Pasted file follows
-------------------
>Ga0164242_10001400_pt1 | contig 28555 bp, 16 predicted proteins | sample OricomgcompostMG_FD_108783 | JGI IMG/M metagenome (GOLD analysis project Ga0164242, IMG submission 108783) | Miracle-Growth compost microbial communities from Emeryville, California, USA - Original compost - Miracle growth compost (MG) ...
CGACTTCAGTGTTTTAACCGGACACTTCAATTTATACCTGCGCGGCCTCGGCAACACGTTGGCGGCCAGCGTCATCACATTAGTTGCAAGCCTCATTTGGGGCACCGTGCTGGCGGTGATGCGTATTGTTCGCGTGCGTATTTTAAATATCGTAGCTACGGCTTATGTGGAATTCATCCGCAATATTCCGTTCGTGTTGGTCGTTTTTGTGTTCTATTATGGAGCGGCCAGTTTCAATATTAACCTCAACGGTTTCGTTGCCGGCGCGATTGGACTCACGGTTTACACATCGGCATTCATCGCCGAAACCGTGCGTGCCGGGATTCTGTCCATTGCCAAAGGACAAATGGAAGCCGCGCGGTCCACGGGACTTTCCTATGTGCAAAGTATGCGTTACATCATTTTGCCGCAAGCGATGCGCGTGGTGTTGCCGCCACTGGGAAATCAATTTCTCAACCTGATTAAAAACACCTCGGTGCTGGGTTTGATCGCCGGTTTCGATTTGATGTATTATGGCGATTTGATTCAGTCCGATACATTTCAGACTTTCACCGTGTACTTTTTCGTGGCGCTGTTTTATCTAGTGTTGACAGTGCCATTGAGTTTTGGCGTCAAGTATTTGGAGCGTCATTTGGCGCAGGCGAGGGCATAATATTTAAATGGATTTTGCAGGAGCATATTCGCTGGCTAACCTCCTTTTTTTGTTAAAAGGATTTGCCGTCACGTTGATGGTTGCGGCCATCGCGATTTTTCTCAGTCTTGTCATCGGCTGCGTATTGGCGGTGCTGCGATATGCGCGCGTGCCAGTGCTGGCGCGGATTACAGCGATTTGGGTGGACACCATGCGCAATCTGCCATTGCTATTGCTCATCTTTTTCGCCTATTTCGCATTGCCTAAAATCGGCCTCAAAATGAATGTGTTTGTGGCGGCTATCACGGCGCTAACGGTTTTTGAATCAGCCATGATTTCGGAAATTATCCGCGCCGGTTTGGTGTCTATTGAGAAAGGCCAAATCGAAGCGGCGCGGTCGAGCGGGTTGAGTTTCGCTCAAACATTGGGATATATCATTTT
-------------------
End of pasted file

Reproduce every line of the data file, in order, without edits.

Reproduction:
>Ga0164242_10001400_pt1 | contig 28555 bp, 16 predicted proteins | sample OricomgcompostMG_FD_108783 | JGI IMG/M metagenome (GOLD analysis project Ga0164242, IMG submission 108783) | Miracle-Growth compost microbial communities from Emeryville, California, USA - Original compost - Miracle growth compost (MG) ...
CGACTTCAGTGTTTTAACCGGACACTTCAATTTATACCTGCGCGGCCTCGGCAACACGTTGGCGGCCAGCGTCATCACATTAGTTGCAAGCCTCATTTGGGGCACCGTGCTGGCGGTGATGCGTATTGTTCGCGTGCGTATTTTAAATATCGTAGCTACGGCTTATGTGGAATTCATCCGCAATATTCCGTTCGTGTTGGTCGTTTTTGTGTTCTATTATGGAGCGGCCAGTTTCAATATTAACCTCAACGGTTTCGTTGCCGGCGCGATTGGACTCACGGTTTACACATCGGCATTCATCGCCGAAACCGTGCGTGCCGGGATTCTGTCCATTGCCAAAGGACAAATGGAAGCCGCGCGGTCCACGGGACTTTCCTATGTGCAAAGTATGCGTTACATCATTTTGCCGCAAGCGATGCGCGTGGTGTTGCCGCCACTGGGAAATCAATTTCTCAACCTGATTAAAAACACCTCGGTGCTGGGTTTGATCGCCGGTTTCGATTTGATGTATTATGGCGATTTGATTCAGTCCGATACATTTCAGACTTTCACCGTGTACTTTTTCGTGGCGCTGTTTTATCTAGTGTTGACAGTGCCATTGAGTTTTGGCGTCAAGTATTTGGAGCGTCATTTGGCGCAGGCGAGGGCATAATATTTAAATGGATTTTGCAGGAGCATATTCGCTGGCTAACCTCCTTTTTTTGTTAAAAGGATTTGCCGTCACGTTGATGGTTGCGGCCATCGCGATTTTTCTCAGTCTTGTCATCGGCTGCGTATTGGCGGTGCTGCGATATGCGCGCGTGCCAGTGCTGGCGCGGATTACAGCGATTTGGGTGGACACCATGCGCAATCTGCCATTGCTATTGCTCATCTTTTTCGCCTATTTCGCATTGCCTAAAATCGGCCTCAAAATGAATGTGTTTGTGGCGGCTATCACGGCGCTAACGGTTTTTGAATCAGCCATGATTTCGGAAATTATCCGCGCCGGTTTGGTGTCTATTGAGAAAGGCCAAATCGAAGCGGCGCGGTCGAGCGGGTTGAGTTTCGCTCAAACATTGGGATATATCATTTT